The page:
A special photo of three birds, made by Hugo Wilmar during the Second World War.
Circa 1942 Hugo Wilmar participates in a photo contest. He photographs the birds on the roof of his parental house. A Raven, Jackdaw and Hooded Crow, sitting together brotherly.
The picture is almost too perfect. Three different birds, so close to each other, apparently in consultation, you never actually encounter. How did Hugo Wilmar get this picture?
It appears from the stories of Hugo's sister, Cecilia Wilmar, that these are three birds, stuffed by Hugo himself. Wilmar has masterfully put the birds together as if they have something to discuss.
The jury does not realize this, and Hugo Wilmar wins the competition.
Unfortunately the negative of this photo has been lost. The family archive only contains a (neat) printout. There is also no reference to the photo competition and the year in which this photo was taken. The exact story behind this photo is only known from the lore of Cecilia de Wolf - Wilmar.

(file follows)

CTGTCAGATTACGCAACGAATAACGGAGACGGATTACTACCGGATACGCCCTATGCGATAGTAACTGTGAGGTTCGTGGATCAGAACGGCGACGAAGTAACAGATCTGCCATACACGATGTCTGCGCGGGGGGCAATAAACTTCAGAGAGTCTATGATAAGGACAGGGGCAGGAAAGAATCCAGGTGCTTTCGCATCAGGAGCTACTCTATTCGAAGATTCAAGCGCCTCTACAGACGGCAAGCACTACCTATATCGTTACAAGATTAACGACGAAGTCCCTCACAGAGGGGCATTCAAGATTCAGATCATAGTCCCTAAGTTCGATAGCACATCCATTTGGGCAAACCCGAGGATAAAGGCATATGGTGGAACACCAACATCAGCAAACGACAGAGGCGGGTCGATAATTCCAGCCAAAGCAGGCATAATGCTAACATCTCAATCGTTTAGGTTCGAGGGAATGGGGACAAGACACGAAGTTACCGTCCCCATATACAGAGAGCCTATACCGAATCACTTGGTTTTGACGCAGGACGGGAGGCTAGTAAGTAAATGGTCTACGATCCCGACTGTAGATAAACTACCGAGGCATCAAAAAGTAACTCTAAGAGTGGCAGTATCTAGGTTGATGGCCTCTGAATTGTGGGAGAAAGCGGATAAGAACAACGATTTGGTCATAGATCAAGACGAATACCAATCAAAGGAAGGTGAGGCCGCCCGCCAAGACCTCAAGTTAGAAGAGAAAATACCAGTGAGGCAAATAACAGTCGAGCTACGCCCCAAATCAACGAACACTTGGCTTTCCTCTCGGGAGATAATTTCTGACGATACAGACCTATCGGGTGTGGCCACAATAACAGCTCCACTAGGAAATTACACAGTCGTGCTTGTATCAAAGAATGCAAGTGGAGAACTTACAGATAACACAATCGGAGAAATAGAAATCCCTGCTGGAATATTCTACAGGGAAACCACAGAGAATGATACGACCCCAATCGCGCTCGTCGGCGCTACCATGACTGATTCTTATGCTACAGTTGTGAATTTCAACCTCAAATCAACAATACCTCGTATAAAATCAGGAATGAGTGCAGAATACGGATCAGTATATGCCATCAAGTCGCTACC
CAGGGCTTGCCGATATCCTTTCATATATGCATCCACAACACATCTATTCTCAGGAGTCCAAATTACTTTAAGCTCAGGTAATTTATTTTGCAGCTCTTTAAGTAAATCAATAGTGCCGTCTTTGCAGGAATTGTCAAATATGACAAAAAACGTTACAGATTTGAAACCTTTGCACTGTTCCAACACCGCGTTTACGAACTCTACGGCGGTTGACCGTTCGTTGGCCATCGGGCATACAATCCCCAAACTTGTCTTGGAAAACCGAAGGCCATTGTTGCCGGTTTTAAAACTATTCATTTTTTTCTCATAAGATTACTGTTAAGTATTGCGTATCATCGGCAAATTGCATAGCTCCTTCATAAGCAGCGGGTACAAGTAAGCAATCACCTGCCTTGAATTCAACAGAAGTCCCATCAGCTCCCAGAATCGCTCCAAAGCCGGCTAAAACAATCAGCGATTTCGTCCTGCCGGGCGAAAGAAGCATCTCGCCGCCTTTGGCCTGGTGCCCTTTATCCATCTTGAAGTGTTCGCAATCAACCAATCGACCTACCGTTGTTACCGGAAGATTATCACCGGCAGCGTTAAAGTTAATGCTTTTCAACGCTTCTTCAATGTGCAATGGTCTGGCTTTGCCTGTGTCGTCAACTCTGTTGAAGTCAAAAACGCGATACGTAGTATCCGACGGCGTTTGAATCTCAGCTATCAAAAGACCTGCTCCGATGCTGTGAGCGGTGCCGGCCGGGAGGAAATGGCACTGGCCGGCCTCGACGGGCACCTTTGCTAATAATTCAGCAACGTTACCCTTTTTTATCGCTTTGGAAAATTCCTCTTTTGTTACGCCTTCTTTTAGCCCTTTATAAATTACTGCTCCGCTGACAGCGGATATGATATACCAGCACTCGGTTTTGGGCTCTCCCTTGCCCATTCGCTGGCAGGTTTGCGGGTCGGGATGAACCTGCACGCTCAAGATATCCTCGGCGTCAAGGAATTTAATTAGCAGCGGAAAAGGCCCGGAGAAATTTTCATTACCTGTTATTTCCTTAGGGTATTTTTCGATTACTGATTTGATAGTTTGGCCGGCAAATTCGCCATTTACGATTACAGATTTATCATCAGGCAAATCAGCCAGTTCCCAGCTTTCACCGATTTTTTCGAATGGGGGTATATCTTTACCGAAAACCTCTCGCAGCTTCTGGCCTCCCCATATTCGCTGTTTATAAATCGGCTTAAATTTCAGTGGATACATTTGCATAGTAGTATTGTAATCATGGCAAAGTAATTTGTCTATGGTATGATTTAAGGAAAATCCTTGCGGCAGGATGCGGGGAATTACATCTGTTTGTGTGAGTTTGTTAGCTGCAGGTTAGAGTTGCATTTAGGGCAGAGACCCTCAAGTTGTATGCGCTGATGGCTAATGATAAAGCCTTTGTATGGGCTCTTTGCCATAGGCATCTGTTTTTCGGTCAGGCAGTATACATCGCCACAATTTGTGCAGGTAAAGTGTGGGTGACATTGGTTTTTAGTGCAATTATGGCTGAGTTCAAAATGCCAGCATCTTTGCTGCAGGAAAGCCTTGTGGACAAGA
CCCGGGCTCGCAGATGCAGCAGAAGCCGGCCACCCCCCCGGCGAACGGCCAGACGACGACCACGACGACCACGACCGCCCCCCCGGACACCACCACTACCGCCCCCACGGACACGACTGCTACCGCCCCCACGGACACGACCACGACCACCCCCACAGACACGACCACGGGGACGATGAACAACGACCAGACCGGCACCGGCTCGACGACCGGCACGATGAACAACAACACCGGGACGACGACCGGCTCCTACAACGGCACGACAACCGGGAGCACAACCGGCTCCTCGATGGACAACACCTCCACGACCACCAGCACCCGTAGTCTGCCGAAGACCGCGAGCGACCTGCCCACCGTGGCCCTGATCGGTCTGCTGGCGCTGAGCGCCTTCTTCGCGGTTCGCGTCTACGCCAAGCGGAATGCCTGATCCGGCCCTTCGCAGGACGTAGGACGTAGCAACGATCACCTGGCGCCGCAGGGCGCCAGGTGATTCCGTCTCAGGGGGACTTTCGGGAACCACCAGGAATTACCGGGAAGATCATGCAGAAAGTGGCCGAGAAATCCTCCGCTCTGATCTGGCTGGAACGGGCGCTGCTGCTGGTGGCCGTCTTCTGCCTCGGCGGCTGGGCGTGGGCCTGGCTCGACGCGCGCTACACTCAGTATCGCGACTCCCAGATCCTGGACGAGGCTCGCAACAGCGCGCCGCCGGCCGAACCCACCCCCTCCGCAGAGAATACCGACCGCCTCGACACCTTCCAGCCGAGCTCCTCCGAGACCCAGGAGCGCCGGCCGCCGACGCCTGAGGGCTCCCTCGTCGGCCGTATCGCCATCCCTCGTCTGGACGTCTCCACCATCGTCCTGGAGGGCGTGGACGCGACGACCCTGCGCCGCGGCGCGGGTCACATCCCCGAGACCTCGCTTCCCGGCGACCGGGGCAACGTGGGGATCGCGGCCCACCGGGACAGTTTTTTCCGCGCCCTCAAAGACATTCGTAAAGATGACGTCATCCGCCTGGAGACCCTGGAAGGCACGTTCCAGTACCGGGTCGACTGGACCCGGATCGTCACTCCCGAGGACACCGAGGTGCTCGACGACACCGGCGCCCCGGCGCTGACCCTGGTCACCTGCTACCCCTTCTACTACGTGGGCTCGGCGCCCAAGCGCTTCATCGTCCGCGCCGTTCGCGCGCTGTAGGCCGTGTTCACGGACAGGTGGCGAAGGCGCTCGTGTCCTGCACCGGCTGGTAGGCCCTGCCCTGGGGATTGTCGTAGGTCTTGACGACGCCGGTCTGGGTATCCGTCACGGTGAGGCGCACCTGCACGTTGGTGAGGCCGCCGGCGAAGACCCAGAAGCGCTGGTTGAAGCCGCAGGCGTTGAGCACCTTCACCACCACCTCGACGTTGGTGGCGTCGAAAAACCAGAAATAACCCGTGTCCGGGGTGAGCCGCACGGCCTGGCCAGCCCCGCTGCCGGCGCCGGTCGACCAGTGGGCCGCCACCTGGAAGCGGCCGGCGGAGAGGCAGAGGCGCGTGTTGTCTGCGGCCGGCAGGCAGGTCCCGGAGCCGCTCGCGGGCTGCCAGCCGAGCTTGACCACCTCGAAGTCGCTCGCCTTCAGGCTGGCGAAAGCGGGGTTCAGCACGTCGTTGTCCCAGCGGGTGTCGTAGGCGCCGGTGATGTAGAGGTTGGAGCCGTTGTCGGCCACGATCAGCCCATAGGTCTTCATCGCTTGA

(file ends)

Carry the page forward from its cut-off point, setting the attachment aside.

Real birds or not?
The stories of Jan Woldijk show that during the war Hugo Wilmar had a fairly simple camera. The zoom range wouldn't have been that great.
It is almost unthinkable that you can see these three different birds sitting together so quietly, without any food being present. This cannot be seen in the photo. It is also almost impossible to get so close unnoticed without disturbing the Rook, Crow and Raven.
It is therefore plausible that these are indeed three stuffed birds. The legs of the beasts are barely visible. Moreover, we know that in addition to photography, Hugo Wilmar had a passion for nature, for hunting and poaching. He was also good at setting up animals. The story behind the photo, preserved from tradition, therefore seems plausible.